European Shares Set For Lackluster Open

European stocks are likely to open on a flat note Thursday as a new fiscal stimulus bill continues to slowly work its way through the U.S. Congress.

Asian stocks held at record highs amid thin volumes, with markets in China, Japan, South Korea and Taiwan closed for holidays.

U.S.-China tensions remain on investors’ radar after reports emerged that the Biden’s administration is looking at adding “new targeted restrictions” on certain sensitive technology exports to China in cooperation with allies.

It was also reported that the U.S. will not move to lift Chinese trade tariffs imposed by the Trump administration before it has conducted “intense consultation and review” with allies.

The dollar attempted a rebound from a two-week low hit in the previous session after a benign reading on U.S. inflation and a dovish Federal Reserve outlook. Oil and gold prices fell amid the dollar’s rebound.

In economic releases, the European Commission will publish its latest set of economic forecasts later today.

Across the Atlantic, trading may be impacted by reaction to the Labor Department’s report on weekly jobless claims, with claims expected to show a continued decrease.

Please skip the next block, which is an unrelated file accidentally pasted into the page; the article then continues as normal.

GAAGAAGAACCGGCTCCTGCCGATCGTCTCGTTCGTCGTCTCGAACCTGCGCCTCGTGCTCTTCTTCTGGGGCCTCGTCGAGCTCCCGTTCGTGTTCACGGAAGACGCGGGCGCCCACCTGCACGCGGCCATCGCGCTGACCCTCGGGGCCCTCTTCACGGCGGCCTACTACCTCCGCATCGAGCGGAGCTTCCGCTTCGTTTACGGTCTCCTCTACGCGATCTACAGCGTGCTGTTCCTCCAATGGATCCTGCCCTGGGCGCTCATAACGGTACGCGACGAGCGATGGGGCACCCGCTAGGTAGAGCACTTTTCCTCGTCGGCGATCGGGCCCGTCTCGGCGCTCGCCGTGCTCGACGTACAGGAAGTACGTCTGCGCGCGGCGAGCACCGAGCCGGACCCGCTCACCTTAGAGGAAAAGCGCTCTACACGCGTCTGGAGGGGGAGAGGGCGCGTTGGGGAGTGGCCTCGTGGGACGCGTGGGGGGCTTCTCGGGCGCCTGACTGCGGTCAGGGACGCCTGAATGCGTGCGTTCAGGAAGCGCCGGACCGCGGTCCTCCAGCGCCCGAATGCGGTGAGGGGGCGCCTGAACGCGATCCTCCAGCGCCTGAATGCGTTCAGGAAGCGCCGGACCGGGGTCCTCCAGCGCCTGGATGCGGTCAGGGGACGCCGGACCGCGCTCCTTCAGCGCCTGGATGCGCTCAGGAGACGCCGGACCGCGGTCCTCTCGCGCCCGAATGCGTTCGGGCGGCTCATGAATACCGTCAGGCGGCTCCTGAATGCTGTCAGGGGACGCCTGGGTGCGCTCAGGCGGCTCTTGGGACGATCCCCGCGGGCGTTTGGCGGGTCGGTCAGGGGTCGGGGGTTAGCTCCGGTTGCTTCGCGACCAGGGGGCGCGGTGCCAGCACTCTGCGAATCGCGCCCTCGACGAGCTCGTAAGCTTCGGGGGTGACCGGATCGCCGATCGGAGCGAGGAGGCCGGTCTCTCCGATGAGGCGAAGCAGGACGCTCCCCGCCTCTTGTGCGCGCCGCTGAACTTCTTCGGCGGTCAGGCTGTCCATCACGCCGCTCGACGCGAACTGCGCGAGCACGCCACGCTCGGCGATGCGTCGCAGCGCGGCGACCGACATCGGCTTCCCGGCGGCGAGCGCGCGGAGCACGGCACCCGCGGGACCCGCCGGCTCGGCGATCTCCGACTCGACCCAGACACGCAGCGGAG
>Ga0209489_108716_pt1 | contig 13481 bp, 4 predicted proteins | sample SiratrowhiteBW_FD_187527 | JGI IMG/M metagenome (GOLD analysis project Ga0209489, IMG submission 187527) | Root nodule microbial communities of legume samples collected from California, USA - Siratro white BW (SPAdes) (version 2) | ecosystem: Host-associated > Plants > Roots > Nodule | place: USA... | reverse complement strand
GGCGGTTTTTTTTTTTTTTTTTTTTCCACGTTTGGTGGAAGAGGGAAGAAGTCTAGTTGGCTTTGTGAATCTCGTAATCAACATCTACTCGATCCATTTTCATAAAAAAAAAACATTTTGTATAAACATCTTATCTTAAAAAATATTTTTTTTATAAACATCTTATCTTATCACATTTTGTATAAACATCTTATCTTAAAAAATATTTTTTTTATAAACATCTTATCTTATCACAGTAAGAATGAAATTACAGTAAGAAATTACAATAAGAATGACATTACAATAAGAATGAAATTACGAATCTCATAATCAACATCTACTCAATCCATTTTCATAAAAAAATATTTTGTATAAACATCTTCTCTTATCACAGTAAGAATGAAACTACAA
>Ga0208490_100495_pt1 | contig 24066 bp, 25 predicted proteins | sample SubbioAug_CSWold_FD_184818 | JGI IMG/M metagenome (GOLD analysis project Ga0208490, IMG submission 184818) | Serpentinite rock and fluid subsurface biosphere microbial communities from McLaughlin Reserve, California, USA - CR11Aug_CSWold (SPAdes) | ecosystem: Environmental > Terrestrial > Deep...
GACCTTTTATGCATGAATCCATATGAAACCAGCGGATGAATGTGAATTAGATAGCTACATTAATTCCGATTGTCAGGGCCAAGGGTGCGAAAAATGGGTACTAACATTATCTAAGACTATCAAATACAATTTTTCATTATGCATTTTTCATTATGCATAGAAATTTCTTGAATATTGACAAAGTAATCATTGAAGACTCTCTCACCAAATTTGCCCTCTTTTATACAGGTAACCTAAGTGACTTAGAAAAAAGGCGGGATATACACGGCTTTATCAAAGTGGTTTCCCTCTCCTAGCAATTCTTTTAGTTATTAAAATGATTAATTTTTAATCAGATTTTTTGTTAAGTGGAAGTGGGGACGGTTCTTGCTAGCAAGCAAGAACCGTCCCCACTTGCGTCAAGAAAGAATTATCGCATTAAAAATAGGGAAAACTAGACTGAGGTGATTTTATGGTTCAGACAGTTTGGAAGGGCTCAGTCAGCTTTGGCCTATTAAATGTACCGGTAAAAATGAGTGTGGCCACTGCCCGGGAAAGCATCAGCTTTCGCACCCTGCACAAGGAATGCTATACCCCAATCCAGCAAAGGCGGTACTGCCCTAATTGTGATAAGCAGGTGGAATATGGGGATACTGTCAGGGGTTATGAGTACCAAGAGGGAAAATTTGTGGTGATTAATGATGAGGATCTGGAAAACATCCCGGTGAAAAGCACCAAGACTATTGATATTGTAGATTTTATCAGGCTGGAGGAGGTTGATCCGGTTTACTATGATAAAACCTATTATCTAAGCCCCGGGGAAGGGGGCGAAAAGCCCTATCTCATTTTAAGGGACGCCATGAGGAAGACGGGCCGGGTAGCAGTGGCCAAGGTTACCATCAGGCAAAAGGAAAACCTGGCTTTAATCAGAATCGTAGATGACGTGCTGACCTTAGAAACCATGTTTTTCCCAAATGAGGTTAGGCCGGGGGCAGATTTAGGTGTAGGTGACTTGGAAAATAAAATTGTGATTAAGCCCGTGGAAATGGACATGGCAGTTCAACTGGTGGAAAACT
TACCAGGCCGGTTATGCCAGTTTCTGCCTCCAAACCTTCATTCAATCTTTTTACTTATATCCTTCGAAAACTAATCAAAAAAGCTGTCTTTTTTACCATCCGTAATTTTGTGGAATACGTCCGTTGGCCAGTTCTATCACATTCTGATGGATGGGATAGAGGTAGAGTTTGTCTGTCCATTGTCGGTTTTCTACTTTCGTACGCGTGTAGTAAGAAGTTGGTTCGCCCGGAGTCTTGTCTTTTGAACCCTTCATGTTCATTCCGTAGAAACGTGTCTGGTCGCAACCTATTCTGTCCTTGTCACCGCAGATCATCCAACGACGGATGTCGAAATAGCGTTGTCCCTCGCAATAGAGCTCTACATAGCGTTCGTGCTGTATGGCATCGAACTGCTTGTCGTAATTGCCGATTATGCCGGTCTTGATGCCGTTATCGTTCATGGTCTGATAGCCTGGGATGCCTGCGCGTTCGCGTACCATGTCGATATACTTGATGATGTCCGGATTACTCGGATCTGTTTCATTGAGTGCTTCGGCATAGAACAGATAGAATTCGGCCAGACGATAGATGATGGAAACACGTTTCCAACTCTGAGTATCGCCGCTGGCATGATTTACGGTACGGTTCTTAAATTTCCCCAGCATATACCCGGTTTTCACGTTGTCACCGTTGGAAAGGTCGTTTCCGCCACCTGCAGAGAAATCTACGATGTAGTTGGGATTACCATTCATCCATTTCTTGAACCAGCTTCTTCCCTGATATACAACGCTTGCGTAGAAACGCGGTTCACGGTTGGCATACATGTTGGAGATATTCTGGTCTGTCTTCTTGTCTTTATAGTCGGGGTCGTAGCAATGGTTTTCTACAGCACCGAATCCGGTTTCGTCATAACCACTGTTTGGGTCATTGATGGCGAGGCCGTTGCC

Overnight, U.S. stocks hit record intraday highs before ending on a mixed note as investors cheered upbeat earnings news and President Joe Biden signaled support for keeping income thresholds for $1,400 stimulus checks.

Meanwhile, Federal Reserve Chair Jerome Powell appeared to express support for more stimulus, saying maintaining “patiently accommodative monetary policy” will be important to returning to a strong labor market and more needs to be done.

The Dow Jones Industrial Average edged up 0.2 percent, while the S&P 500 finished marginally lower and the tech-heavy Nasdaq Composite shed 0.3 percent.

European stocks drifted lower on Wednesday as caution crept in after recent strong gains. The pan European Stoxx 600 eased 0.2 percent.

The German DAX dropped 0.6 percent, France’s CAC 40 index gave up 0.4 percent and the U.K.’s FTSE 100 slid 0.1 percent.

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